One of our sharp-eyed readers linked an op-ed that LEV's leader, Chris Korsmo, wrote for the Times. It is quite the tale and one that she tells frequently.
The last time I heard it, though, she was screaming at a room full of people based on a comment that Charlie had made. I'm thinking this was about 2010 when we had Dr. Goodloe-Johnson. C.R. Douglas was moderating a live discussion that was being taped about the Strategic Plan. It was a great show because it was completely under the control of Seattle Channel and not the Alliance.
What was interesting was that a lot of the room was filled with the usual ed suspects and we all knew each other. So C.R. would ask questions and get answers/comments from the panel and audience but he didn't have time to have the audience members ID themselves. So, the at-home audience didn't know who we were.
At one point, Charlie got up to say that the discussion was ignoring the issue of poverty. That if you switched the teaching staffs of Eckstein and Aki Kurose, you would likely not see better results because of the effects of poverty. He did NOT say that you could do nothing in education without solving the problem of poverty nor did he say that poor kids couldn't learn.
But Ms. Korsmo, sitting in the back, took it this way. As we were to learn, she has a rather large chip on her shoulder and when she got up to speak, she was fired up.
She lit into Charlie saying he said poor kids can't learn (and several people, including Charlie, said that was not so). She said that poor kids have tough lives and school can change that (quite true). And then, almost frothing at the mouth, she proceeded to tell a roomful of strangers how bad her childhood was and how her father "beat the stuffing out of me nearly every night." You can imagine how awkward we all felt being exposed to this information that was so deeply personal and frankly, had nothing to do with the discussion. Her rant felt both shaming and you could feel the discomfort in the room.
But it was good tv and C.R. and the director let her play it out.
As I said, no one IDed themselves so no one knew that the head of the largest statewide education group in Washington had just spoken. In her weekly blog update that week, she kind of apologized but said she gets passionate about education.
She says in the op-ed;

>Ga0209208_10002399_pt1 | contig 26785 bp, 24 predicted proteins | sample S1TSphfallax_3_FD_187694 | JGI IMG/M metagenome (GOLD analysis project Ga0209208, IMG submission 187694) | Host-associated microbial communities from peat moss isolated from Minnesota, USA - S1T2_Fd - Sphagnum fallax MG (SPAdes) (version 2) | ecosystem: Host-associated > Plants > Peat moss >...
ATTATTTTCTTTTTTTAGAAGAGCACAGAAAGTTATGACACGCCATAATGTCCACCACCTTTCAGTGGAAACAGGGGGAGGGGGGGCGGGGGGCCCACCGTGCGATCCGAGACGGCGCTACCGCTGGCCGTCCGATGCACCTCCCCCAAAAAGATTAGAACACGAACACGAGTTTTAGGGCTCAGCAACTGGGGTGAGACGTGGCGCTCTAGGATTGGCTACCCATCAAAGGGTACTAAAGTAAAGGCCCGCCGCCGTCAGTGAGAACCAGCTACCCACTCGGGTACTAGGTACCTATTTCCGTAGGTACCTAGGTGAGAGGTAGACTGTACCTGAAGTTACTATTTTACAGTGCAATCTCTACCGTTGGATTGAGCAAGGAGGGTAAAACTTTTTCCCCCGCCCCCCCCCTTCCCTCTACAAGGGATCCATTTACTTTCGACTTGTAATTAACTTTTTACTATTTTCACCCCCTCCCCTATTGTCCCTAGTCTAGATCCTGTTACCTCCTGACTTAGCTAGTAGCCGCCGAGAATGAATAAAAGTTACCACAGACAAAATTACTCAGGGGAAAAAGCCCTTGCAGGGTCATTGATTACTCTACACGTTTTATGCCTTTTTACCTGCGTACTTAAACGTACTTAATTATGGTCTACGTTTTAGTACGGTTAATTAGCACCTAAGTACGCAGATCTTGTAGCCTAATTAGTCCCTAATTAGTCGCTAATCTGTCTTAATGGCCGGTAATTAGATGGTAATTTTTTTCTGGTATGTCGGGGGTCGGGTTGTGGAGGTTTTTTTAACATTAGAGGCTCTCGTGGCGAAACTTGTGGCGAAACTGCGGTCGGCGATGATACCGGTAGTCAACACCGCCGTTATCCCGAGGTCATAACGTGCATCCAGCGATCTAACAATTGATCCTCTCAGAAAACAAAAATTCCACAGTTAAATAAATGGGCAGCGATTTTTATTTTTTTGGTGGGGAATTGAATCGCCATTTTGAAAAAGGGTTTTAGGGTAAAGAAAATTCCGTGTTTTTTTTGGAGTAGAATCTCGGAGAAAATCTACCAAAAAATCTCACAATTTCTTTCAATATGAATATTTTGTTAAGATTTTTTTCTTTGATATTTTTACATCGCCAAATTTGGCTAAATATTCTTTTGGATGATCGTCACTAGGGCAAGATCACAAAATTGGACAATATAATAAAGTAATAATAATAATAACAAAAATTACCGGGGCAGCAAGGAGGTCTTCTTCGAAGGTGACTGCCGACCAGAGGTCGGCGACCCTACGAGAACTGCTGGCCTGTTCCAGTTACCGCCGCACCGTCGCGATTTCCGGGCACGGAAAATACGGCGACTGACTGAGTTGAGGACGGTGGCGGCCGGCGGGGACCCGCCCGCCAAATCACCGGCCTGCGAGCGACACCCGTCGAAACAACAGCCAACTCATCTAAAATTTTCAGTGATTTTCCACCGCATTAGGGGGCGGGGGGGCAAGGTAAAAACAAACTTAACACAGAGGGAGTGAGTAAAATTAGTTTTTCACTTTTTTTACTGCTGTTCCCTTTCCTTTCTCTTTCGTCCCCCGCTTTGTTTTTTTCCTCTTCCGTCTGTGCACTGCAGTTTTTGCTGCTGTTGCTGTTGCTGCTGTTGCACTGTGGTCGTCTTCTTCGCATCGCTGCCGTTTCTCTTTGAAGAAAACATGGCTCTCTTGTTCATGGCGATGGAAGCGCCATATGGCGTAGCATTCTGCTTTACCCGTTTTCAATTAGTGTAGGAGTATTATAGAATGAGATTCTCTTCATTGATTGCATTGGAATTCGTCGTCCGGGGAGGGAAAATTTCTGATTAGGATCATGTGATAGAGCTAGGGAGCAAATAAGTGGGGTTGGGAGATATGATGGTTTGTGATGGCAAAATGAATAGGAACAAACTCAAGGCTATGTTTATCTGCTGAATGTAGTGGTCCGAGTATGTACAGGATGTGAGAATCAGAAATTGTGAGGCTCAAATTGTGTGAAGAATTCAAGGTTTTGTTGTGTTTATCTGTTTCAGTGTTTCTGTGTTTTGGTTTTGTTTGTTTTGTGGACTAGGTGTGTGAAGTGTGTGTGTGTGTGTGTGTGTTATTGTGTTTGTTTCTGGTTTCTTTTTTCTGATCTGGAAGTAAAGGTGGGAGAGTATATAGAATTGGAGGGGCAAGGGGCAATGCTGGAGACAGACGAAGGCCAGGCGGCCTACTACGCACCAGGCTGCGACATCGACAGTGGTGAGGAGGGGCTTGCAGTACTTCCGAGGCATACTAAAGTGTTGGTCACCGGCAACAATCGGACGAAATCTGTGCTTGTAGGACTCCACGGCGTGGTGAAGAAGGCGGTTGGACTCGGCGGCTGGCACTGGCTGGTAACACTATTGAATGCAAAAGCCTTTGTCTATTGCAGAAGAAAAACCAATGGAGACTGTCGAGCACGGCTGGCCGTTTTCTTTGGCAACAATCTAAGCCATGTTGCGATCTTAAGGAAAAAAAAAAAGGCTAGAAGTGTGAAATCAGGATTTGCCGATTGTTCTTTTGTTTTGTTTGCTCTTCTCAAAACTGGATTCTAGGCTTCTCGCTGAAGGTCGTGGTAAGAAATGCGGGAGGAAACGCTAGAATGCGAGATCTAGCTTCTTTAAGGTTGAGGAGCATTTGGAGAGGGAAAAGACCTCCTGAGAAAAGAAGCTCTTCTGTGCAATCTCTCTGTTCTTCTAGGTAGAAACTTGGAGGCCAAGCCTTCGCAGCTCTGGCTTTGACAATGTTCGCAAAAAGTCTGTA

When people ask me why I’m passionate about education, why I wake up every day with my hair on fire,...
Me, I'd call it more of being a loose cannon. That night, I lost a lot of respect I had for LEV because I could not believe that this was the person leading this group.
In her op-ed, she goes over the same material but the piece gets confusing.
She goes back to the well of saying that someone, somewhere is saying that we can't close the achievement gap until poverty is solved. I have never heard one person, anywhere say that.
What people DO say is that to ignore the effect of poverty on learning is folly. That when you have nearly 23% of American children living in poverty, it is bound to have an effect on education outcomes. And, we need to simultaneously, work to lower that rate AND provide supports for those children at school.
She again goes through her life story. For me, I never get these first person narratives for an op-ed. One person's story about growing up poor is not the story of all who grew up poor. But this first-person narrative seems to be a trend for the Times and their op-eds suffer for it.
She also makes the assumption that no one else in the room could possibly know what being poor or near poor is like. She's the one with all the knowledge on that subject. It's not so.
Hilariously, here's what she ends up saying after all that:
What am I doing here, a first-generation college graduate, running a
successful nonprofit, raising a son who will never know poverty?
I think I just got lucky. There were so many other kids in my
situation who didn’t make it, who grew up like me and didn’t get lucky.
Luck is not a system. Luck doesn’t reach everyone. Luck is not enough.
The point of education is NOT to be lucky. The point is to have quality schools with supports for struggling students everywhere. While luck can play a part in everyone's lives, again, education could/should be the great leveler if a person wants to work hard.